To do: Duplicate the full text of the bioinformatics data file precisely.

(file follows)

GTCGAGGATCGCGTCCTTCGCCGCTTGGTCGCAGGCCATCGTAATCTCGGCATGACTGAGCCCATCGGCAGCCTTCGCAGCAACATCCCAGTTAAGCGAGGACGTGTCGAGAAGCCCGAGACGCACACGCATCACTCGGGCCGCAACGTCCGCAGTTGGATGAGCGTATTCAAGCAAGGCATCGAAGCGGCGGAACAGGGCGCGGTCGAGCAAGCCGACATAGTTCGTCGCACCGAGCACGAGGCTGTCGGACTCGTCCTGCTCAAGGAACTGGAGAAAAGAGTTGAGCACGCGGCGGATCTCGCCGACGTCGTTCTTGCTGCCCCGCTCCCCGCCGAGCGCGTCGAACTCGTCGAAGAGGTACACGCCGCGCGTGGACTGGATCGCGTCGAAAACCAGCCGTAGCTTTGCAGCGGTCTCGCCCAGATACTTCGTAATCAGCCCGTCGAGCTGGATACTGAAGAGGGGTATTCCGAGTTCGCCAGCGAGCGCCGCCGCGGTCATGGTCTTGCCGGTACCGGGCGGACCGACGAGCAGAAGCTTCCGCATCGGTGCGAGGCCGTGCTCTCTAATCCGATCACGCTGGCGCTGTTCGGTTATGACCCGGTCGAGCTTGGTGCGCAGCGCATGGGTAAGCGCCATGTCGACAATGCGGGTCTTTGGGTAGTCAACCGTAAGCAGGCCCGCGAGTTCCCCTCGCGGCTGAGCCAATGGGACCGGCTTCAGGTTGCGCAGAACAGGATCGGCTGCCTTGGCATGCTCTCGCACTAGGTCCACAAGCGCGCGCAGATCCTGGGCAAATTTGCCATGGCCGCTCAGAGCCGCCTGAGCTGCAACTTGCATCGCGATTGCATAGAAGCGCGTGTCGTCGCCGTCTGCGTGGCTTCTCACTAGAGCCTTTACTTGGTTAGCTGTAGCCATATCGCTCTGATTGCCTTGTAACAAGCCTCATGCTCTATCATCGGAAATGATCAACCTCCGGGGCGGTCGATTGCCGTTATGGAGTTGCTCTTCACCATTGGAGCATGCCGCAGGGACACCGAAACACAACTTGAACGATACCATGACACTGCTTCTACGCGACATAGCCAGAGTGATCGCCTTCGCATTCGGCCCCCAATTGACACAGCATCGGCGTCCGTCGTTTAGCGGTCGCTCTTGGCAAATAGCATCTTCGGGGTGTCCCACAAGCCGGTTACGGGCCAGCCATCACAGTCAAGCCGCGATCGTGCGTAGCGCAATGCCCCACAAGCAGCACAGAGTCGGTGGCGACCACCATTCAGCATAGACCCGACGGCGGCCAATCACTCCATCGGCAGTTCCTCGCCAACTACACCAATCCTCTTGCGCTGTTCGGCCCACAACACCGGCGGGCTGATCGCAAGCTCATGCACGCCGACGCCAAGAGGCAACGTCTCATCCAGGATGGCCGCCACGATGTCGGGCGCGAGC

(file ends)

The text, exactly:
GTCGAGGATCGCGTCCTTCGCCGCTTGGTCGCAGGCCATCGTAATCTCGGCATGACTGAGCCCATCGGCAGCCTTCGCAGCAACATCCCAGTTAAGCGAGGACGTGTCGAGAAGCCCGAGACGCACACGCATCACTCGGGCCGCAACGTCCGCAGTTGGATGAGCGTATTCAAGCAAGGCATCGAAGCGGCGGAACAGGGCGCGGTCGAGCAAGCCGACATAGTTCGTCGCACCGAGCACGAGGCTGTCGGACTCGTCCTGCTCAAGGAACTGGAGAAAAGAGTTGAGCACGCGGCGGATCTCGCCGACGTCGTTCTTGCTGCCCCGCTCCCCGCCGAGCGCGTCGAACTCGTCGAAGAGGTACACGCCGCGCGTGGACTGGATCGCGTCGAAAACCAGCCGTAGCTTTGCAGCGGTCTCGCCCAGATACTTCGTAATCAGCCCGTCGAGCTGGATACTGAAGAGGGGTATTCCGAGTTCGCCAGCGAGCGCCGCCGCGGTCATGGTCTTGCCGGTACCGGGCGGACCGACGAGCAGAAGCTTCCGCATCGGTGCGAGGCCGTGCTCTCTAATCCGATCACGCTGGCGCTGTTCGGTTATGACCCGGTCGAGCTTGGTGCGCAGCGCATGGGTAAGCGCCATGTCGACAATGCGGGTCTTTGGGTAGTCAACCGTAAGCAGGCCCGCGAGTTCCCCTCGCGGCTGAGCCAATGGGACCGGCTTCAGGTTGCGCAGAACAGGATCGGCTGCCTTGGCATGCTCTCGCACTAGGTCCACAAGCGCGCGCAGATCCTGGGCAAATTTGCCATGGCCGCTCAGAGCCGCCTGAGCTGCAACTTGCATCGCGATTGCATAGAAGCGCGTGTCGTCGCCGTCTGCGTGGCTTCTCACTAGAGCCTTTACTTGGTTAGCTGTAGCCATATCGCTCTGATTGCCTTGTAACAAGCCTCATGCTCTATCATCGGAAATGATCAACCTCCGGGGCGGTCGATTGCCGTTATGGAGTTGCTCTTCACCATTGGAGCATGCCGCAGGGACACCGAAACACAACTTGAACGATACCATGACACTGCTTCTACGCGACATAGCCAGAGTGATCGCCTTCGCATTCGGCCCCCAATTGACACAGCATCGGCGTCCGTCGTTTAGCGGTCGCTCTTGGCAAATAGCATCTTCGGGGTGTCCCACAAGCCGGTTACGGGCCAGCCATCACAGTCAAGCCGCGATCGTGCGTAGCGCAATGCCCCACAAGCAGCACAGAGTCGGTGGCGACCACCATTCAGCATAGACCCGACGGCGGCCAATCACTCCATCGGCAGTTCCTCGCCAACTACACCAATCCTCTTGCGCTGTTCGGCCCACAACACCGGCGGGCTGATCGCAAGCTCATGCACGCCGACGCCAAGAGGCAACGTCTCATCCAGGATGGCCGCCACGATGTCGGGCGCGAGC